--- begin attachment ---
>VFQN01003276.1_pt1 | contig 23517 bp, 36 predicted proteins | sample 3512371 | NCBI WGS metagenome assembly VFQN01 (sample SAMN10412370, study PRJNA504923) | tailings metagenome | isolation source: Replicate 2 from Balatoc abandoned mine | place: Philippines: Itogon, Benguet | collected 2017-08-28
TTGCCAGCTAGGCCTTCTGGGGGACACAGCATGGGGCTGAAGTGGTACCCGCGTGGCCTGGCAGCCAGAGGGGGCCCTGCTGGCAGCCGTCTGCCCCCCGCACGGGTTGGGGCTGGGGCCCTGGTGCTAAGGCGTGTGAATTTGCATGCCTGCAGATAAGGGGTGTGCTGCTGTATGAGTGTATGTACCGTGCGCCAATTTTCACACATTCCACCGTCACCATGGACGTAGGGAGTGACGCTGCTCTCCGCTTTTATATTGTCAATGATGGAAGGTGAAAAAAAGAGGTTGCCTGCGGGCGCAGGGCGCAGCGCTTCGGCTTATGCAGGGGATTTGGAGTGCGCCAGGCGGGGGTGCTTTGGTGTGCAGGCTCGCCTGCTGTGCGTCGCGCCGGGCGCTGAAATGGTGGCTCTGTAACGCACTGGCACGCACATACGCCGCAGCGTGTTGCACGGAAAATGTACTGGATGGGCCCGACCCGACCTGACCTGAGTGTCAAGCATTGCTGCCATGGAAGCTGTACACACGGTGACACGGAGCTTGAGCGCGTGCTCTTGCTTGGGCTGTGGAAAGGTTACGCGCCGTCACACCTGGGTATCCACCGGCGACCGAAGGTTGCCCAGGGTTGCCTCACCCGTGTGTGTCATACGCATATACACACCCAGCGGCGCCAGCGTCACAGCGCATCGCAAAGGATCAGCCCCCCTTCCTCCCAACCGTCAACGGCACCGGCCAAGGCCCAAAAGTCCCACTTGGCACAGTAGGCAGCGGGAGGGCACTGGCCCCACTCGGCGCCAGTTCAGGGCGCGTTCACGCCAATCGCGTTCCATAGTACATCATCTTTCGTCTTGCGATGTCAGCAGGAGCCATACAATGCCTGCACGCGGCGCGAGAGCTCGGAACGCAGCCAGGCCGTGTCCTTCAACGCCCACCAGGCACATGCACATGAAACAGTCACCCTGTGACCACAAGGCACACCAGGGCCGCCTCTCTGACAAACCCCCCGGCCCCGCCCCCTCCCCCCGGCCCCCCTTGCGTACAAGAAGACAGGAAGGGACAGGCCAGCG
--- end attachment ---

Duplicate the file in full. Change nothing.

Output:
>VFQN01003276.1_pt1 | contig 23517 bp, 36 predicted proteins | sample 3512371 | NCBI WGS metagenome assembly VFQN01 (sample SAMN10412370, study PRJNA504923) | tailings metagenome | isolation source: Replicate 2 from Balatoc abandoned mine | place: Philippines: Itogon, Benguet | collected 2017-08-28
TTGCCAGCTAGGCCTTCTGGGGGACACAGCATGGGGCTGAAGTGGTACCCGCGTGGCCTGGCAGCCAGAGGGGGCCCTGCTGGCAGCCGTCTGCCCCCCGCACGGGTTGGGGCTGGGGCCCTGGTGCTAAGGCGTGTGAATTTGCATGCCTGCAGATAAGGGGTGTGCTGCTGTATGAGTGTATGTACCGTGCGCCAATTTTCACACATTCCACCGTCACCATGGACGTAGGGAGTGACGCTGCTCTCCGCTTTTATATTGTCAATGATGGAAGGTGAAAAAAAGAGGTTGCCTGCGGGCGCAGGGCGCAGCGCTTCGGCTTATGCAGGGGATTTGGAGTGCGCCAGGCGGGGGTGCTTTGGTGTGCAGGCTCGCCTGCTGTGCGTCGCGCCGGGCGCTGAAATGGTGGCTCTGTAACGCACTGGCACGCACATACGCCGCAGCGTGTTGCACGGAAAATGTACTGGATGGGCCCGACCCGACCTGACCTGAGTGTCAAGCATTGCTGCCATGGAAGCTGTACACACGGTGACACGGAGCTTGAGCGCGTGCTCTTGCTTGGGCTGTGGAAAGGTTACGCGCCGTCACACCTGGGTATCCACCGGCGACCGAAGGTTGCCCAGGGTTGCCTCACCCGTGTGTGTCATACGCATATACACACCCAGCGGCGCCAGCGTCACAGCGCATCGCAAAGGATCAGCCCCCCTTCCTCCCAACCGTCAACGGCACCGGCCAAGGCCCAAAAGTCCCACTTGGCACAGTAGGCAGCGGGAGGGCACTGGCCCCACTCGGCGCCAGTTCAGGGCGCGTTCACGCCAATCGCGTTCCATAGTACATCATCTTTCGTCTTGCGATGTCAGCAGGAGCCATACAATGCCTGCACGCGGCGCGAGAGCTCGGAACGCAGCCAGGCCGTGTCCTTCAACGCCCACCAGGCACATGCACATGAAACAGTCACCCTGTGACCACAAGGCACACCAGGGCCGCCTCTCTGACAAACCCCCCGGCCCCGCCCCCTCCCCCCGGCCCCCCTTGCGTACAAGAAGACAGGAAGGGACAGGCCAGCG